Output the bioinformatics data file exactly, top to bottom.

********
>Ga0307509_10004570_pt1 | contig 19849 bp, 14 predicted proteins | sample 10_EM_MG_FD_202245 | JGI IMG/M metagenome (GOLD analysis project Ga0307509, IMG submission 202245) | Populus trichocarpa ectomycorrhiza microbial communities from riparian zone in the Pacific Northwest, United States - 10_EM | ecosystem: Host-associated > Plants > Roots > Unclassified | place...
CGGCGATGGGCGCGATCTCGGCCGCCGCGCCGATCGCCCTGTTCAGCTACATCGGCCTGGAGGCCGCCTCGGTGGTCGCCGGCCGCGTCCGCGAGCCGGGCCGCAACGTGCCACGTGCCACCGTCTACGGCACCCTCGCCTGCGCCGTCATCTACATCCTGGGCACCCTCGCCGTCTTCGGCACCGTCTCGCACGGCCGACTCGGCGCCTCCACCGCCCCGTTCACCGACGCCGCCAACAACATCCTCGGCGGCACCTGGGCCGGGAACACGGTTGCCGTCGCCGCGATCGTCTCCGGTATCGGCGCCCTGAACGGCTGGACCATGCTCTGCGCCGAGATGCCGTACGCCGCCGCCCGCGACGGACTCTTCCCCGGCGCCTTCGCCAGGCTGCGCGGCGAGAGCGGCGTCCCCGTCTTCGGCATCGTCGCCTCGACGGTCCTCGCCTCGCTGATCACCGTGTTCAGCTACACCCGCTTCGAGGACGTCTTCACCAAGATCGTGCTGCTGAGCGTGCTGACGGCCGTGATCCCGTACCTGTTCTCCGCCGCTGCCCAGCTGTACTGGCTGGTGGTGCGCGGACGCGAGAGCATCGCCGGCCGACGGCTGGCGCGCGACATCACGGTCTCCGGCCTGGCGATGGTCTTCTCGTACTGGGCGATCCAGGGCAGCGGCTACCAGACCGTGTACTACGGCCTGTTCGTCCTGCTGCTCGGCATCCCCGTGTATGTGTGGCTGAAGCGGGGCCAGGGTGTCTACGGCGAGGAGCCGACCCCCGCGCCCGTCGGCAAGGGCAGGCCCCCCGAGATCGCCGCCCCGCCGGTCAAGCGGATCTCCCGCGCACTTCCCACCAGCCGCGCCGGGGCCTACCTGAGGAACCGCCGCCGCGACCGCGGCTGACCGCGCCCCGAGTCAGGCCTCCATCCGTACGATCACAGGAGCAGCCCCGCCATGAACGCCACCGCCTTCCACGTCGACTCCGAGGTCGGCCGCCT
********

>Ga0307509_10004570_pt1 | contig 19849 bp, 14 predicted proteins | sample 10_EM_MG_FD_202245 | JGI IMG/M metagenome (GOLD analysis project Ga0307509, IMG submission 202245) | Populus trichocarpa ectomycorrhiza microbial communities from riparian zone in the Pacific Northwest, United States - 10_EM | ecosystem: Host-associated > Plants > Roots > Unclassified | place...
CGGCGATGGGCGCGATCTCGGCCGCCGCGCCGATCGCCCTGTTCAGCTACATCGGCCTGGAGGCCGCCTCGGTGGTCGCCGGCCGCGTCCGCGAGCCGGGCCGCAACGTGCCACGTGCCACCGTCTACGGCACCCTCGCCTGCGCCGTCATCTACATCCTGGGCACCCTCGCCGTCTTCGGCACCGTCTCGCACGGCCGACTCGGCGCCTCCACCGCCCCGTTCACCGACGCCGCCAACAACATCCTCGGCGGCACCTGGGCCGGGAACACGGTTGCCGTCGCCGCGATCGTCTCCGGTATCGGCGCCCTGAACGGCTGGACCATGCTCTGCGCCGAGATGCCGTACGCCGCCGCCCGCGACGGACTCTTCCCCGGCGCCTTCGCCAGGCTGCGCGGCGAGAGCGGCGTCCCCGTCTTCGGCATCGTCGCCTCGACGGTCCTCGCCTCGCTGATCACCGTGTTCAGCTACACCCGCTTCGAGGACGTCTTCACCAAGATCGTGCTGCTGAGCGTGCTGACGGCCGTGATCCCGTACCTGTTCTCCGCCGCTGCCCAGCTGTACTGGCTGGTGGTGCGCGGACGCGAGAGCATCGCCGGCCGACGGCTGGCGCGCGACATCACGGTCTCCGGCCTGGCGATGGTCTTCTCGTACTGGGCGATCCAGGGCAGCGGCTACCAGACCGTGTACTACGGCCTGTTCGTCCTGCTGCTCGGCATCCCCGTGTATGTGTGGCTGAAGCGGGGCCAGGGTGTCTACGGCGAGGAGCCGACCCCCGCGCCCGTCGGCAAGGGCAGGCCCCCCGAGATCGCCGCCCCGCCGGTCAAGCGGATCTCCCGCGCACTTCCCACCAGCCGCGCCGGGGCCTACCTGAGGAACCGCCGCCGCGACCGCGGCTGACCGCGCCCCGAGTCAGGCCTCCATCCGTACGATCACAGGAGCAGCCCCGCCATGAACGCCACCGCCTTCCACGTCGACTCCGAGGTCGGCCGCCT